Our last effective day in Tokyo was spent traveling the eastern part of Tokyo. We went down to have a breakfast in the hotel's restaurant, and followed Mr. Raymond's suggestion of walking to Akihabara for its closer station location.
We took a train to Ueno Station, which is just right next to the Ueno Park. The park itself is quite big.
It was not very crowded the time we arrived there, but it gets crowded around noon. It consists of several streets with big trees planted neatly on the sides.
I read about the predicted cherry blossom of spring 2007 and it was on Sunday (March 18th). I guess we are lucky, since we found some blossoming cherry trees in various sites of the park.
There is also a shrine (don't know whether it is a shrine or a temple, they looks quite similar...) inside the park. Another buildings includes some museum, some restaurant, as well as some other Japanese-style buildings.
Mr. Raymond called the station again and was confirmed that his backpack was found in a station which is located somewhere out of the town. He left to fetch his backpack and we agreed to meet in the Sony Building at Ginza.
We walked around the park and accidentally found a lake next to the park. At the center of the lake is another shrine, and leading there is a street full of traditional food stalls. We tried some takoyaki and a grilled squid.
While walking back to the station, I found a branch of Yodobashi Camera in there, and bought myself three lithium disposable battery (which cost awfully expensive compared to Jakarta, around 3-4 times in the price) as well as a new original Nikon lens cap (for this one, in Jakarta it is 3 times more expensive) replacing the one I lost in Athens three years ago.
Reading the Lonely Planet guide for Tokyo, I managed to find a traditional market just behind the station. Because it was already the time for us to go to Ginza to meet Mr. Raymond, we did not have the time to shop in there.
Another train took us to Ginza, and we walked a couple of blocks to the Sony Building. Mr. Raymond was already there and we entered the building, took a lift to the top and walk downwards.
The building's inside is shaped like a spiral, so we ended at the ground floor and exit through the main gate. It is a showcase of latest Sony products, ranging from high definition LCD TVs, HD camcorders, some camera with face-recognition, Sony Vaio laptops (with customization service), and many more. Inside is also a tax-deductible shop selling those products.
Ginza is another crowded business district. Somewhere near Sony Building is the Nikon's showroom, located in the Fujifilm building. We did not enter any other building though, as it is already time for lunch. We walked to the Tsukiji fish market, which is adjacent to Ginza. Confused in choosing which Sushi restaurant to enter (as mostly does not know English), we finally entered one. With the "point-and-eat" method we managed to order some plates of sushi.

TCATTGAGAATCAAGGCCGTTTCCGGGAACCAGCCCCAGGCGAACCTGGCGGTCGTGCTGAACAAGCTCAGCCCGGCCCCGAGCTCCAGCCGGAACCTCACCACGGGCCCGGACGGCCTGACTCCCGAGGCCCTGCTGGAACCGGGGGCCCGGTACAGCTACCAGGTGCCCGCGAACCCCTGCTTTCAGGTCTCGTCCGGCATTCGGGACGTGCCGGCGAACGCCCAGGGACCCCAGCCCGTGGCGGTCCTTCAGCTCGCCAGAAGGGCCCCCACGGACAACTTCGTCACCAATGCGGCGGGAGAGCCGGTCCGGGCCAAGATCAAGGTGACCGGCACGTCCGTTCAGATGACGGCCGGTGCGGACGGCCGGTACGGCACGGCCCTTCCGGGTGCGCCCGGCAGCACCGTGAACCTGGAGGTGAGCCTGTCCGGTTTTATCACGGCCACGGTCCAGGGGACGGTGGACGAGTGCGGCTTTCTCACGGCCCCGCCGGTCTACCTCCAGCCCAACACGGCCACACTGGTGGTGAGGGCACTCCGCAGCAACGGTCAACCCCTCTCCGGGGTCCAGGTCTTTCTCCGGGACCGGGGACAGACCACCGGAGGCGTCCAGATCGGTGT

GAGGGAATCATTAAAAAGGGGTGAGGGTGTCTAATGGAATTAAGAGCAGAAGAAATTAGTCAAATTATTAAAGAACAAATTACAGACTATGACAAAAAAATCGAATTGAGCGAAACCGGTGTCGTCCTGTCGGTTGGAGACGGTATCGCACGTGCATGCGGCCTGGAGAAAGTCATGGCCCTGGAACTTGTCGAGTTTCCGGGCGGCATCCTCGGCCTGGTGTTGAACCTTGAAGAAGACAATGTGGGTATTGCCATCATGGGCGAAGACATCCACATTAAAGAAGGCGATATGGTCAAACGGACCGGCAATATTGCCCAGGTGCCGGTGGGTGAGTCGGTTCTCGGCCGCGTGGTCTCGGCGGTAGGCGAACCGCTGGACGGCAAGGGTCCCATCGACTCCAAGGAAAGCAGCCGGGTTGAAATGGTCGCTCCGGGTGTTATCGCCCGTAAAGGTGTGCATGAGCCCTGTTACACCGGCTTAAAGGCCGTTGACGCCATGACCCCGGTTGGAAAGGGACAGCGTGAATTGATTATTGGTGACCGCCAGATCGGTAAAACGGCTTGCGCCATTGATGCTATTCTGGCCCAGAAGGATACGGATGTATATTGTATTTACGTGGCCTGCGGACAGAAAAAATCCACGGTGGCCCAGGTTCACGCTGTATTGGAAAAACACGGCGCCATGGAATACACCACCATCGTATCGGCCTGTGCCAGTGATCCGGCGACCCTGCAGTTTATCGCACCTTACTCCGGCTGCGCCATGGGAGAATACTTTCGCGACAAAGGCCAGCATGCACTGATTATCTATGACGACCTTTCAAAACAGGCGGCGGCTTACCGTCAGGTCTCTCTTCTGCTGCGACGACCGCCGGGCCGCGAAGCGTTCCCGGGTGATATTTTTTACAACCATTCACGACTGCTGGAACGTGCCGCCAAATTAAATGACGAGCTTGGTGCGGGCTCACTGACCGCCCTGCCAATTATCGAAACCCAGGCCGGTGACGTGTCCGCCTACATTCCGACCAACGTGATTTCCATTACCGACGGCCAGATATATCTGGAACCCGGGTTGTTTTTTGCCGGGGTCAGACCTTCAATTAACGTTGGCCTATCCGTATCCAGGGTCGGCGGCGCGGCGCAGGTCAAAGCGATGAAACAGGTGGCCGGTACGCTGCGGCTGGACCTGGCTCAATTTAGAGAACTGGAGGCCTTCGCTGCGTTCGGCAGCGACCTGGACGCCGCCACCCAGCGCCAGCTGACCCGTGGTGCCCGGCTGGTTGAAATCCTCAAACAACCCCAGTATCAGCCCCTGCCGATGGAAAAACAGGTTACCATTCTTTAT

To our surprise, sushi in there has the wasabi integrated inside, unlike in Japanese restaurants in Indonesia. Felix, who does not like seafood (especially raw ones), did not order anything. We went to a McDonalds after that for him to have his lunch.
As suggested by Mr. Raymond, we go to Asakusa. This time we have to use subway trains instead of the regular JR trains (that we usually use). Switching between trains from different companies was simple as most of them use the same ticketing system. We arrived in Asakusa just before the sun sets. There was an apprentice geisha passing by when we exited from the station.
Found ourselves lost in direction, we finally managed to the souvenir market (Nakamise-Dori, according to Lonely Planet's guide). The place was nicely decorated with lights and fake sakura branches.
To our surprise, there was also a shrine (or temple) by the end of the alley, which makes a good night shot. Andoko was asked for help of taking the pictures of these girls (again)
There was a couple of shops selling kimonos, and I managed to buy a kimono in one of them. Don't know about the quality, but it was quite affordable. Unfortunately, the shops selling packed nori (seaweed) closed when I decided to buy some (Nori in there is quite cheap compared to Indonesia, so I guess volumes does matter in pricing equilibrium).
Many shops closed at around 7pm or so, and we decided to go back to Akihabara (which we haven't visited yet) with another JR train. Just next to the station is the main store of Yodobashi camera, which occupied some 7 stories of the building, selling anything electronic ranging from laptops, cameras, PCs, computer peripherals, toys, even video games and Nitendo Wii. There was even some top-of-the-range professional-grade DSLR cameras available to try freely. I tried some Nikon D2H (which shoots incredibly fast in burst mode, some 5fps) and a Canon 5D full-frame DSLR. All kinds of the lenses and cameras are available there (at least most that I can think of), mostly with a demo unit available. Shopping is far easier over there, I suppose, as we can try the things before deciding to buy (not like in Indonesia...).
Out of the Yodobashi camera building, we crossed some streets and found a ramen restaurant. Ordered some ramen, which is not quite expensive. Finished with the late dinner, we walked several blocks to see the Anime center (which was closed, unfortunately). On the way back we found a cute Japanese girl (wearing some uniforms) singing on the street. To our surprise there was even a professional photographer (some Canonian with L-lenses) taking pictures of her.
The winds are very cold at night, but finally we arrived safely to the hotel (which is in a walking distance from Akihabara). Back in the hotel, I packed my things to prepare for the departure on Sunday.
Continue to Day 8
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